Wednesday, January 22, 2014

F is for Fort William or is it?

We have some Fs to consider.
The bottom piece is from Lester Burzinski's collection. It is the large one
that is cataloged as B2480. The top piece is from a Scottish collection
that was sold on ebay at the end of last year. The one to the right came
from an ebay auction where several identical pieces were offered for sale.
The question: Are these three CTs all from the hand?
     We usually think of F as a failing grade. Sometimes it is, and sometimes not. It depends on the F. Some Fs have big, sloping serifs. Some Fs are thick in the stem. The upper arm can be long on some Fs -- so ungainly that you wonder if the letter would fall forward when placed on a tabletop. An F that fails has certain characteristics too. Or does it?
     Fort William produced distinctive CTs. Two varieties have been identified by Burzinski (B2480 and B2481). Brook labeled the first of these BK587. Kerr & Lockie identified the second one nearly 40 years later as KL104. The first one is on a big flan that measures 18x17mm; the second piece is smaller at 14x13mm. Some pieces are in-between. Either way, they are meaty CTs that are thick with soft edges (that is, no borders). The single F is deeply punched.
     The letter punch was artistically fashioned with an obvious attention to detail. The big flan seems to have a slightly larger F, but the details are similar enough to suggest a common hand. In particular, we see a long top bar (or arm) with a pronounced serif (or beak) that gradually slopes downward, extending to the middle bar. Also, the middle bar has a similar look with its pronounced serif. The base of the stem, too, has a similar serifs that are bold and mimic those found on the lower arm. It is an attractive figure. And, it was made to please the eye.
     Now, with all this anatomy behind us, let us consider the dilemma before us. Since both varieties use a similar punch, we are left to wonder if a third variety exists that has a different F: one that does not boast of such a beautiful beak terminating the top bar. It comes close, but the DNA is different. The sharp point is missing!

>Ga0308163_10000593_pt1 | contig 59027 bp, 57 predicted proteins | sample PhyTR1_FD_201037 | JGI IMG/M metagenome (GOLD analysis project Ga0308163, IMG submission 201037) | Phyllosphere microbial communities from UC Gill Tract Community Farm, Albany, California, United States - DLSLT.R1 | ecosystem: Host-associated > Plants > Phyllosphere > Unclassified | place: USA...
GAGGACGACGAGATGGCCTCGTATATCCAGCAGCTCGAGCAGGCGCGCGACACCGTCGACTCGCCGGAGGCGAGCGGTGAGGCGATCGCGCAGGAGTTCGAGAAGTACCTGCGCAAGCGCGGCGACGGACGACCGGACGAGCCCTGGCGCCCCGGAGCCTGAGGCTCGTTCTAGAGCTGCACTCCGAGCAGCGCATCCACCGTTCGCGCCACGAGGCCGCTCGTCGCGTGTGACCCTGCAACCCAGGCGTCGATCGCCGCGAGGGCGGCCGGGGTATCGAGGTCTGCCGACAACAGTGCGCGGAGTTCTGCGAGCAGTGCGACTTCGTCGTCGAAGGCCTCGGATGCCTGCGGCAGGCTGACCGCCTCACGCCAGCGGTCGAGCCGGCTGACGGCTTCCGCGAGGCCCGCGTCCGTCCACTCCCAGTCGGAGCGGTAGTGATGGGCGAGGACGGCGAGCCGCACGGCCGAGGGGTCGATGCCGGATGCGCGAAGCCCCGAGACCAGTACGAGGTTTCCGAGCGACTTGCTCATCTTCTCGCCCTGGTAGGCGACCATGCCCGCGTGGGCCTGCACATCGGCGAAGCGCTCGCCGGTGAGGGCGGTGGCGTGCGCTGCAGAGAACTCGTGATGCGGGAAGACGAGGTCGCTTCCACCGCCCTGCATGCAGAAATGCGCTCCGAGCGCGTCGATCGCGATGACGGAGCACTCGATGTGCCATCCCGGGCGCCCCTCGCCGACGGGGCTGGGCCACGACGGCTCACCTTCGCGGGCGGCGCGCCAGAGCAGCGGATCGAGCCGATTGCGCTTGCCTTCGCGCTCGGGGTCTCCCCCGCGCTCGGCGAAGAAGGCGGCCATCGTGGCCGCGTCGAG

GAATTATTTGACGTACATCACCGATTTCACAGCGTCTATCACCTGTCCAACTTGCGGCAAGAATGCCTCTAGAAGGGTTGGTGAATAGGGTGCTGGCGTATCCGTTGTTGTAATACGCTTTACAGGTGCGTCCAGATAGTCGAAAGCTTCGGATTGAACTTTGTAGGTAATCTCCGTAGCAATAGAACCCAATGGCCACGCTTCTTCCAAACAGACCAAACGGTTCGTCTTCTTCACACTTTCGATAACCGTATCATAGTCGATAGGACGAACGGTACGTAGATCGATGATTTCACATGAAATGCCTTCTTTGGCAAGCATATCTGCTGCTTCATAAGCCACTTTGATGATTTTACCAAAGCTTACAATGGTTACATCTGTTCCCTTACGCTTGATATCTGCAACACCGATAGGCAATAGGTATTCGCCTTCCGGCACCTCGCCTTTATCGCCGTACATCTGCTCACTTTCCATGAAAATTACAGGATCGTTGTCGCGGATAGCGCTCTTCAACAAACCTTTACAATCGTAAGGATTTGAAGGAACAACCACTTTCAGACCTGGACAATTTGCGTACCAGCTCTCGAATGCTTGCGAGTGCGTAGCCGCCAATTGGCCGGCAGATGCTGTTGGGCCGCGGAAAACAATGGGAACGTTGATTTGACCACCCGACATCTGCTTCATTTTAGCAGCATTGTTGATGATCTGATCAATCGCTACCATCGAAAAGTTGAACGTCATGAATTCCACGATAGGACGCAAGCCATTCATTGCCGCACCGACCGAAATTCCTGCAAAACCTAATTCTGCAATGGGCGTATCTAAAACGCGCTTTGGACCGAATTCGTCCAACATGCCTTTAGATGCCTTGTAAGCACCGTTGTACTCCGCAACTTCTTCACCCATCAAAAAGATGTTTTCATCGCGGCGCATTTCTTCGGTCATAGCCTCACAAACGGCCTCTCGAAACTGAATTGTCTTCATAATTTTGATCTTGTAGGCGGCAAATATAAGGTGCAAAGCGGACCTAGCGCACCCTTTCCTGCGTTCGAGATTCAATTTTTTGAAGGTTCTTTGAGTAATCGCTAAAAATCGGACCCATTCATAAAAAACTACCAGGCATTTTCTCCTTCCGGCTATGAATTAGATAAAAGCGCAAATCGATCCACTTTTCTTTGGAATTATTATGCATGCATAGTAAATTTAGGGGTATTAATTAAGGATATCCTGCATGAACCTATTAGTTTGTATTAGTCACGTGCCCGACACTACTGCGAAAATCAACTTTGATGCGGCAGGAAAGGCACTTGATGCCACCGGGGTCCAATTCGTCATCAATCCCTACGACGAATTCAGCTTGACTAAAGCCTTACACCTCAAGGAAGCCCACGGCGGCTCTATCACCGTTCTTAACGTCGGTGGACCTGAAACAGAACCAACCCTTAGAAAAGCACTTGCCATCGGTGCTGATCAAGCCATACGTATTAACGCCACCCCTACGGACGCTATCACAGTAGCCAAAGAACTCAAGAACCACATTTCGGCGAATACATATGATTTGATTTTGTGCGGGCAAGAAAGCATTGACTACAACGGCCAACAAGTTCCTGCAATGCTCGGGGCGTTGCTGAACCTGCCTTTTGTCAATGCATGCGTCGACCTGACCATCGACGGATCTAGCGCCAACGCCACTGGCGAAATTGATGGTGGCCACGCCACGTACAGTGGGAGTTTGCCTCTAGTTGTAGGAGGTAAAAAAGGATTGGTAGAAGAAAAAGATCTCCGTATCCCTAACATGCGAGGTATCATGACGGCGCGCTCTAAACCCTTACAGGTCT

Looking at pictures of other Fort Williams CTs sold would suggest that a third variety with a different F has not yet been cataloged. For example, the piece sold as part of Norweb Collection in 1980 (part of Lot 43) exhibited the familiar F. So too does the one from the Macmillan Collection auctioned on ebay last year. In this post, we see two more, one from Lester Burzinski's collection (now owned by John Linhoss) and another one purchased from a dealer in Scotland: We can immediately see that they have the familiar F.
     There are other subtle characteristics too. Most (if not all) of these CTs show a scruffy face -- that is to say, the surface of the pieces shows a roughness that seems to be imparted from the mold itself or the alloy used. Perhaps a stone mold was used to provide the flan. Also, the lead itself may be impure.
     Lately, there has been several sales of tokens with a new F. This F is not nearly as fashionable. In addition, the tokens are of an odd color: silvery with a thin layer of oxidation that is similar to that found on a sink pipe or fishing weight. In short, it looks new; the patina seems too uniform.
     Do we have an imposter or a new variety? Take a look and decide.
     Does this one get a grade of F?


  1. Greetings from Ireland. I'm compiling a history of 1st Bailieborough Presbyterian Church at the moment. The church is also known locally as Corglass which is the name of the town-land its located in. The reference books on Communion tokens state there is no known token for this church. I believe there is and I saw one for sale on Ebay many years ago but I can not recall the inscription on it. ( I wish I had purchased it even though it sold for £100 or more). Tokens do exist for Second Bailieborough Presbyterian Church they are round with the letters B.S. which denotes Bailieborough Second. The first church was established in 1714 and the second one about 1770 so I find it hard to believe the second congregation had a token but the first hadn't. Has anyone out there got one or know of someone who has? All I want is an image of one for my book that's if one does exist. Many thanks in advance. Regards, Leslie McKeague. Web:

  2. Hey Leslie, I found two listings in Burzinski for Bailieborough PC and none for Corglass. The listings are B1052 and B1053. The first one is a round CT with BS arranged vertically on the obverse; the reverse is blank. It is also cataloged by Milne as M19C. The second one is a round CT with B (dot) S arranged horizontally within a toothed border; the reverse has a circular design. It is cataloged by Milne as M20 (and has a drawing to show it). I hope this is helpful.